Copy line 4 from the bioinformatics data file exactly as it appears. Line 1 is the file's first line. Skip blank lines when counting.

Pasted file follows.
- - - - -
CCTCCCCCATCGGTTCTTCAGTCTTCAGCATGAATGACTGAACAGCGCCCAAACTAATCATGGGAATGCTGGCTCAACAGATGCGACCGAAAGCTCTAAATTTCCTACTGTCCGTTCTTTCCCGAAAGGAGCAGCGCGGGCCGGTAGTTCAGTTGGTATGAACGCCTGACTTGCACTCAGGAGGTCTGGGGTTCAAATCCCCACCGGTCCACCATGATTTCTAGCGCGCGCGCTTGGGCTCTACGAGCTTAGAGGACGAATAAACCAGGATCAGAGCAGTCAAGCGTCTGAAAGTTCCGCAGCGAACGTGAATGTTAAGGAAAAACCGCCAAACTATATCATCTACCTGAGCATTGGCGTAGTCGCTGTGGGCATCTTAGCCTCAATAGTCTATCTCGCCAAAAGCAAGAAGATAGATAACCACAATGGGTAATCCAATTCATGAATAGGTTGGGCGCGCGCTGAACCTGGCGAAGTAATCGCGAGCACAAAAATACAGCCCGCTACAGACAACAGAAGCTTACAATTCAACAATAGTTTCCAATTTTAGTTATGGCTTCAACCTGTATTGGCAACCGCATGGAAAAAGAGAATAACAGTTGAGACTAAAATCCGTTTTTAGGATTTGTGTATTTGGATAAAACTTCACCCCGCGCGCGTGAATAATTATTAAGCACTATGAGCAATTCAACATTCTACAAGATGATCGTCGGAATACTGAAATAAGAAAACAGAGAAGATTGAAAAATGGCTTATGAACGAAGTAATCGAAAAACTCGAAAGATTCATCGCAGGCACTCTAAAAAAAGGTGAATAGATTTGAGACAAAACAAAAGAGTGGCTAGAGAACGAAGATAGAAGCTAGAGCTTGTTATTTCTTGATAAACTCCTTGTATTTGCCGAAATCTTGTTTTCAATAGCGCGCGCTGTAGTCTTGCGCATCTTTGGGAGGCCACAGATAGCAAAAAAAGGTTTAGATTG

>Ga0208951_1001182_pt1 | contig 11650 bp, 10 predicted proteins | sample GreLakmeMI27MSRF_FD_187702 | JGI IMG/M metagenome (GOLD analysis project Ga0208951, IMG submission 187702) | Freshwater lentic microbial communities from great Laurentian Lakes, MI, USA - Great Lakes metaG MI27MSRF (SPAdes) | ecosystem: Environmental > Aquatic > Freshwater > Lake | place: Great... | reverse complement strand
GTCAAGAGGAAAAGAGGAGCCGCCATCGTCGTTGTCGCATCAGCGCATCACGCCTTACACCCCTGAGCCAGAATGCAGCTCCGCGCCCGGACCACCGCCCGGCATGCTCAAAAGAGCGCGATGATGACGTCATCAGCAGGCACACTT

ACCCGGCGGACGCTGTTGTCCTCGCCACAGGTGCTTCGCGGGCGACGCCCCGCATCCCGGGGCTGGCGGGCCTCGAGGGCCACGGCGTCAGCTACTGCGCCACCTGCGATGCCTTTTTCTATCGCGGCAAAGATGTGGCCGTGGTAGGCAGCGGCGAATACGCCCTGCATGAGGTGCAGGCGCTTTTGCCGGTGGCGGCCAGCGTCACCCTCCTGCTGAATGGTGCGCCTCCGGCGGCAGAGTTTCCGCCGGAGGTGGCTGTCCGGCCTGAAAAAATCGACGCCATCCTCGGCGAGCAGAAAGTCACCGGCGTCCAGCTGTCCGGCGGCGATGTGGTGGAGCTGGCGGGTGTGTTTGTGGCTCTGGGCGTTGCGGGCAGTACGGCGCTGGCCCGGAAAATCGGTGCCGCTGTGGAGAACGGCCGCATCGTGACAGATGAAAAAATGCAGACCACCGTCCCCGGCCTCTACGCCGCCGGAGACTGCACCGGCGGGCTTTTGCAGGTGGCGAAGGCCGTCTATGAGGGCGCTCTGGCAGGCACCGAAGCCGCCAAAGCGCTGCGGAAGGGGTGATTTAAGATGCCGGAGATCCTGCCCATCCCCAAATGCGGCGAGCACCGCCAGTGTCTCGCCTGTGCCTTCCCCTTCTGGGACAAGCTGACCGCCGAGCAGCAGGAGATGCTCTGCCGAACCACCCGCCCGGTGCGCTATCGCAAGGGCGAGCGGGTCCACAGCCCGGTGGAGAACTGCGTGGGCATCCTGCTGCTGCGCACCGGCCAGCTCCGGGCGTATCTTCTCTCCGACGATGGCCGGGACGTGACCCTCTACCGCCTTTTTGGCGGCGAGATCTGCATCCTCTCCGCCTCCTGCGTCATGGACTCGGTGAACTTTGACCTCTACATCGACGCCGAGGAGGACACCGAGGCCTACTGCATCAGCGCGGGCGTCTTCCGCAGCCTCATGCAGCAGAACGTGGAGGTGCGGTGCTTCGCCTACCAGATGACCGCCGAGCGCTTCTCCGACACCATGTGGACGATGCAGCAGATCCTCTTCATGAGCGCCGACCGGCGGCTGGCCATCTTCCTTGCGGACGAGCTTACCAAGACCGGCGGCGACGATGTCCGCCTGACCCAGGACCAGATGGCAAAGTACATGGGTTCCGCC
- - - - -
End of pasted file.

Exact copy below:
ACCCGGCGGACGCTGTTGTCCTCGCCACAGGTGCTTCGCGGGCGACGCCCCGCATCCCGGGGCTGGCGGGCCTCGAGGGCCACGGCGTCAGCTACTGCGCCACCTGCGATGCCTTTTTCTATCGCGGCAAAGATGTGGCCGTGGTAGGCAGCGGCGAATACGCCCTGCATGAGGTGCAGGCGCTTTTGCCGGTGGCGGCCAGCGTCACCCTCCTGCTGAATGGTGCGCCTCCGGCGGCAGAGTTTCCGCCGGAGGTGGCTGTCCGGCCTGAAAAAATCGACGCCATCCTCGGCGAGCAGAAAGTCACCGGCGTCCAGCTGTCCGGCGGCGATGTGGTGGAGCTGGCGGGTGTGTTTGTGGCTCTGGGCGTTGCGGGCAGTACGGCGCTGGCCCGGAAAATCGGTGCCGCTGTGGAGAACGGCCGCATCGTGACAGATGAAAAAATGCAGACCACCGTCCCCGGCCTCTACGCCGCCGGAGACTGCACCGGCGGGCTTTTGCAGGTGGCGAAGGCCGTCTATGAGGGCGCTCTGGCAGGCACCGAAGCCGCCAAAGCGCTGCGGAAGGGGTGATTTAAGATGCCGGAGATCCTGCCCATCCCCAAATGCGGCGAGCACCGCCAGTGTCTCGCCTGTGCCTTCCCCTTCTGGGACAAGCTGACCGCCGAGCAGCAGGAGATGCTCTGCCGAACCACCCGCCCGGTGCGCTATCGCAAGGGCGAGCGGGTCCACAGCCCGGTGGAGAACTGCGTGGGCATCCTGCTGCTGCGCACCGGCCAGCTCCGGGCGTATCTTCTCTCCGACGATGGCCGGGACGTGACCCTCTACCGCCTTTTTGGCGGCGAGATCTGCATCCTCTCCGCCTCCTGCGTCATGGACTCGGTGAACTTTGACCTCTACATCGACGCCGAGGAGGACACCGAGGCCTACTGCATCAGCGCGGGCGTCTTCCGCAGCCTCATGCAGCAGAACGTGGAGGTGCGGTGCTTCGCCTACCAGATGACCGCCGAGCGCTTCTCCGACACCATGTGGACGATGCAGCAGATCCTCTTCATGAGCGCCGACCGGCGGCTGGCCATCTTCCTTGCGGACGAGCTTACCAAGACCGGCGGCGACGATGTCCGCCTGACCCAGGACCAGATGGCAAAGTACATGGGTTCCGCC